FIG. 1 is a cross section of a Prior Art sintering furnace with an externally heated retort.
 FIG. 2 is a cross section of a sintering furnace according to the invention.
 FIG. 3 is a graph showing the temperatures along the furnace retort during debinding and sintering.
 FIG. 2 show a cross section of sintering furnaces of the externally heated retort type. A retort 3 is externally heated by electrical heater 2 in a well insulated enclosure formed by insulation 1.
 Sometimes insulation 1 is shaped with a tapered section 4 to control thermal gradients. The retort 3 is closed by door 5 using a seal 6 to achieve air tightness.
 The object to be sintered 7 is placed in retort 3, which is first heated to the debinding temperature and kept at this temperature for a preset time, typically over an hour. The gases produced during debinding are evacuated via pipe 8. Insulated plug 9 protect door 5 and seal 6 from the high temperatures used in sintering. The debinding can be done in vacuum (supplied via pipe 8), in air, or in a process gas atmosphere. Inert or reducing gases can be supplied to the retort by a separate tube 17. In order to cool the furnace rapidly at the end of the sintering cycle, a blower 13 is turned on and cold air flows into the heated space via pipe 14, exiting via pipe 15.
 The cold (i.e. room temperature) air is directed at the retort. In this disclosure the phrase "directed at the retort" should be understood as any arrangement causing cold air to flow near the outside of the retort. An air filter 16 can be added to exit pipe 15 to trap dust and cool down the hot air coming out of the furnace. Such a filter should be made of non-flammable materials such as glass fibers. To decrease heat losses radiation shields 18 can be added to prevent radiated heat coming out of the openings used for cooling and limit air convection currents.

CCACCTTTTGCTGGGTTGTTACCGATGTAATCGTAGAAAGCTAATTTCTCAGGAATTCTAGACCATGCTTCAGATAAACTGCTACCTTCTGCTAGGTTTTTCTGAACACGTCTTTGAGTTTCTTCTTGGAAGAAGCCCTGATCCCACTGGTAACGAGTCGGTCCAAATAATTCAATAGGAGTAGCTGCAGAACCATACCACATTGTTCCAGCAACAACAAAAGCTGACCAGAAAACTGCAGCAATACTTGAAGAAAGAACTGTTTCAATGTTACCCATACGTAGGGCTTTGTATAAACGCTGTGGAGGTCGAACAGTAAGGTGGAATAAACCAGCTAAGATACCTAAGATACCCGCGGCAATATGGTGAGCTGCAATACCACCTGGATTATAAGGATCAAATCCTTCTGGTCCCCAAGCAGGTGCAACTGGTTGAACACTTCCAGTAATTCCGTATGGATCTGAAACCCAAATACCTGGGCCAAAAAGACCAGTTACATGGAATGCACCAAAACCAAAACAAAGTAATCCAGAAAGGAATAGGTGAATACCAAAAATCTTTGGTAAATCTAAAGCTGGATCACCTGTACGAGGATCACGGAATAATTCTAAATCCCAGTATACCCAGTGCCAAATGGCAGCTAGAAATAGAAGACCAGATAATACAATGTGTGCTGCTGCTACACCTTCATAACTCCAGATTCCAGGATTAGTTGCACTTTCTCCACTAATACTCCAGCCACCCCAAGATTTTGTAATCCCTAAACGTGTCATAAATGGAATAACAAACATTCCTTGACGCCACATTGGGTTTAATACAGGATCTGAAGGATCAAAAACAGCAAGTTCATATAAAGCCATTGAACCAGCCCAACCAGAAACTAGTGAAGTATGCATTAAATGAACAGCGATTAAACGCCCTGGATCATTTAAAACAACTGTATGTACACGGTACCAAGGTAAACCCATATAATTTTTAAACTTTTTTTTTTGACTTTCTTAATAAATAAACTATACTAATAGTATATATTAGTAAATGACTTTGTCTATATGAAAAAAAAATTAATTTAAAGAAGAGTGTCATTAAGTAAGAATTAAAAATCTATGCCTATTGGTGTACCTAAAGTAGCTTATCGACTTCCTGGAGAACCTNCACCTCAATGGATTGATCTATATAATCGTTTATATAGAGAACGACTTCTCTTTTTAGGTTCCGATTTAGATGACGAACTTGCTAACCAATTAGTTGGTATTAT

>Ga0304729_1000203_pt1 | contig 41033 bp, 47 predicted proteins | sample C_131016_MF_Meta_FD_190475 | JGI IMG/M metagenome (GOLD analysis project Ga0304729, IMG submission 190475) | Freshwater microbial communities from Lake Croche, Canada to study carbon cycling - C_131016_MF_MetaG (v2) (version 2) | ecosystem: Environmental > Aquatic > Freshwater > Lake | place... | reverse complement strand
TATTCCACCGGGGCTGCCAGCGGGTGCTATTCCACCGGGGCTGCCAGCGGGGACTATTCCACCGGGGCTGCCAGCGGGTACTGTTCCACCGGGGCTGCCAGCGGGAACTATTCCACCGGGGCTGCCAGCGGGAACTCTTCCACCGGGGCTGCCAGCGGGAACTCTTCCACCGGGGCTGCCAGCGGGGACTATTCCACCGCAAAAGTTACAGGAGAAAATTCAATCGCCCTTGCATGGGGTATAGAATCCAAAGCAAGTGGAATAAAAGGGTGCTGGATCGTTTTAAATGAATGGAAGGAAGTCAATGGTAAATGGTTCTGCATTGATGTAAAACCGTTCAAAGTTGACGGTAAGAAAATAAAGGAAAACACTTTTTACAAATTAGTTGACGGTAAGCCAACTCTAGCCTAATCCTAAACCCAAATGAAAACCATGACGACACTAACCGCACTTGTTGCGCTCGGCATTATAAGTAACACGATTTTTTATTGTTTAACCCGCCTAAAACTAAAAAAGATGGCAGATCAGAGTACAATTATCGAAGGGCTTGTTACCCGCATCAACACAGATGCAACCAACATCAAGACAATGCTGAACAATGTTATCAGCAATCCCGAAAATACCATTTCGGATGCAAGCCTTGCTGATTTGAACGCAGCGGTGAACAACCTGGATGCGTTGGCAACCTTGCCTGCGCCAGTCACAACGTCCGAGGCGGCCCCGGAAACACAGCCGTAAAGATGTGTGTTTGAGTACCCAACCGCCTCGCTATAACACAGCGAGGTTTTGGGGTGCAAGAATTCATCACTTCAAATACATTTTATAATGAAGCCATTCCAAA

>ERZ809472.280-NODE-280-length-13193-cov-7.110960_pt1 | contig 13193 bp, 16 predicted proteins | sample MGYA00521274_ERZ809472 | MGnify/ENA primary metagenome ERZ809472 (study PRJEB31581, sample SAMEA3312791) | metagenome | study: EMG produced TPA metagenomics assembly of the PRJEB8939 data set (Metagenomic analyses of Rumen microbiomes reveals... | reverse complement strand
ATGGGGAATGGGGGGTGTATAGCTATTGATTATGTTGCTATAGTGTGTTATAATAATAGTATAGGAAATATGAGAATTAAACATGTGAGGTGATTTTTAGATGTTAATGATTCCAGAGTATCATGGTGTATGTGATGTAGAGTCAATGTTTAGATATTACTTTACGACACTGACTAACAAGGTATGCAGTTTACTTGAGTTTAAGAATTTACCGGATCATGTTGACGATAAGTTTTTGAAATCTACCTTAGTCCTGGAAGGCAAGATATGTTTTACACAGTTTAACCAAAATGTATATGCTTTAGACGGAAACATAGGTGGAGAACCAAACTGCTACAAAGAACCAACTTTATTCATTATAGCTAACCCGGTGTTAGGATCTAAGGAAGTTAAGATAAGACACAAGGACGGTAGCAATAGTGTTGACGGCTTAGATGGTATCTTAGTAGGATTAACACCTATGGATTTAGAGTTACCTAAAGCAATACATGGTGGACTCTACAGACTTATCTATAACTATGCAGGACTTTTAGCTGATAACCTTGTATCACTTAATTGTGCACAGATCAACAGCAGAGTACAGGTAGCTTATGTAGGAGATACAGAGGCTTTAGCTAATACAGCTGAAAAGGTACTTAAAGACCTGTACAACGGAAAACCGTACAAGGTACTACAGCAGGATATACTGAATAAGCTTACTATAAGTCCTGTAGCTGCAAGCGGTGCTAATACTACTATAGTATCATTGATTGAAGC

Such shields can be fixed or movable. Shields 18 can be moved by the cooling airflow or by an actuator (not shown). Shields 18 are typically made of a refractory material such as porous alumina or zirconia.
 Clearly the cooling rate can be increased by many methods, some not requiring a blower.
 Creating a large opening in insulation 1 during the cooling phase, allowing room air to come into contact with retort 3 and allowing radiation to escape from retort 3 should be considered active cooling in this disclosure. This opening can be covered up by insulation when rapid cooling is not needed. Bringing a large cold mass into proximity to retort 3 is another form of active cooling.
 In the preferred embodiment retort 3 is made of fully dense silicon carbide (SiC), heater 2 is made of a plurality of molybdenum disilicide heaters (known as MoSi heaters), Insulation 1 is made of alumina-silica porous plates, with secondary insulation supplied by an alumina-silica blanket and by microporous insulation board. Door 5 is made of stainless steel, seal 6 is a Viton or silicone rubber O-ring. Insulated plug 9 is made from a large number (10-25) of thin refractory metal discs, typically Molybdenum. Plug 9 can also be a hollow cylinder made of a refractory material, either vented to retort 3 or full of insulating material and sealed. All these materials and construction methods are well known in the art and have multiple suppliers.
 Blower 13 is preferably a variable speed blower, such as a 3 phase centrifugal blower controlled by a Variable Frequency Drive (VFD), to achieve a uniform cooling rate or any desired cooling profile. The hot ends of tubes 14 and 15 are made of a refractory material such as alumina or zirconia.